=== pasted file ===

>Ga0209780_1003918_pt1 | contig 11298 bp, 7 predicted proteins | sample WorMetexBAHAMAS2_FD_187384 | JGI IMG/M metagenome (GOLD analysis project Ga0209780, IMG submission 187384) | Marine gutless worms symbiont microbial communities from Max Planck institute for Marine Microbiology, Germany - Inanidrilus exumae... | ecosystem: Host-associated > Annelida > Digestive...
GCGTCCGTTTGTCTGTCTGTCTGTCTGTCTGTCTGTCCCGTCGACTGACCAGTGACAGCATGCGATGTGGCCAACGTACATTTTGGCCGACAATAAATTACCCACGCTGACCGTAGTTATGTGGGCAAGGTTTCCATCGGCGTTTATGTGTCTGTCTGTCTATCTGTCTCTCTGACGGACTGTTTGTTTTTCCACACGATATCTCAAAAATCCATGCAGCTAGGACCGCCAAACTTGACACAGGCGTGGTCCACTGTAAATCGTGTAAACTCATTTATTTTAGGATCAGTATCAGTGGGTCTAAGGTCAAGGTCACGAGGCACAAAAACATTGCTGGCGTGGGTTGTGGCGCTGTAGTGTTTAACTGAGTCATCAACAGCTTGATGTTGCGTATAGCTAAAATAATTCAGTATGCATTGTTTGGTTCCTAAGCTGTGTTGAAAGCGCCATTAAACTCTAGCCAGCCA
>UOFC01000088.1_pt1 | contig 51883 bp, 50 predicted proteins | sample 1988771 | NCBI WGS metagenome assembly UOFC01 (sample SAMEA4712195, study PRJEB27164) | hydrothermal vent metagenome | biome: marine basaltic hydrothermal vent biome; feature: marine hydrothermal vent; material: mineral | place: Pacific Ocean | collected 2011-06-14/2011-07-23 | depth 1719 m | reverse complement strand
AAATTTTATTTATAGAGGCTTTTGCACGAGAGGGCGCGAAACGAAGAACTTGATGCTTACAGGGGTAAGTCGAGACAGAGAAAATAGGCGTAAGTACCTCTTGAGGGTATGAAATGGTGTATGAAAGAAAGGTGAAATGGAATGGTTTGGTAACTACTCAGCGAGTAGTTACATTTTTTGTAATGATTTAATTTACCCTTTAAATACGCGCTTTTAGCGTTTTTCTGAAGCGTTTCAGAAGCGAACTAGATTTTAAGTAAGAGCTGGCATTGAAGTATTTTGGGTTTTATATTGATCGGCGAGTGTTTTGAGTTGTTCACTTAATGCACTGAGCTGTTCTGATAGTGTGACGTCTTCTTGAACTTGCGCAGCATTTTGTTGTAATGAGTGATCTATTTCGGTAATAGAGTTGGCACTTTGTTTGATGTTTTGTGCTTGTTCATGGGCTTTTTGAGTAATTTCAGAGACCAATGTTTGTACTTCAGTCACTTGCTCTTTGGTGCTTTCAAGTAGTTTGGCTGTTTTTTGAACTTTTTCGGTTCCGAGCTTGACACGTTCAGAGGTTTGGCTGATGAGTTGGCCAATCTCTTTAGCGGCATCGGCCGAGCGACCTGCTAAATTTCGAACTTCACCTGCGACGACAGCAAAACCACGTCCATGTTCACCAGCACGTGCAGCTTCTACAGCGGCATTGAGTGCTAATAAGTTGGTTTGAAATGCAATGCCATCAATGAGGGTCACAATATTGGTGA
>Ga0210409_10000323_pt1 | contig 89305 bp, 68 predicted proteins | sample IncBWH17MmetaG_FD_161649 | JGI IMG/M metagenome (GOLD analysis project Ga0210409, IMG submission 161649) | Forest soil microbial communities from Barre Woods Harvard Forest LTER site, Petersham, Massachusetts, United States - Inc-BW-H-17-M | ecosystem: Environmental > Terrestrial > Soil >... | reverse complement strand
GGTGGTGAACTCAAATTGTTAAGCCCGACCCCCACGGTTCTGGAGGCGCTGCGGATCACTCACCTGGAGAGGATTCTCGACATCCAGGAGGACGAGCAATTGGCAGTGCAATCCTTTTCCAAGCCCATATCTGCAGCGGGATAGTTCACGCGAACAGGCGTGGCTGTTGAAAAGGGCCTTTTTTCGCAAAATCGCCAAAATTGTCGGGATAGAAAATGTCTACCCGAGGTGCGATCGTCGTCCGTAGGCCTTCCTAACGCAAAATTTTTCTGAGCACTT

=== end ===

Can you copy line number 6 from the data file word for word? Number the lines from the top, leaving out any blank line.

GGTGGTGAACTCAAATTGTTAAGCCCGACCCCCACGGTTCTGGAGGCGCTGCGGATCACTCACCTGGAGAGGATTCTCGACATCCAGGAGGACGAGCAATTGGCAGTGCAATCCTTTTCCAAGCCCATATCTGCAGCGGGATAGTTCACGCGAACAGGCGTGGCTGTTGAAAAGGGCCTTTTTTCGCAAAATCGCCAAAATTGTCGGGATAGAAAATGTCTACCCGAGGTGCGATCGTCGTCCGTAGGCCTTCCTAACGCAAAATTTTTCTGAGCACTT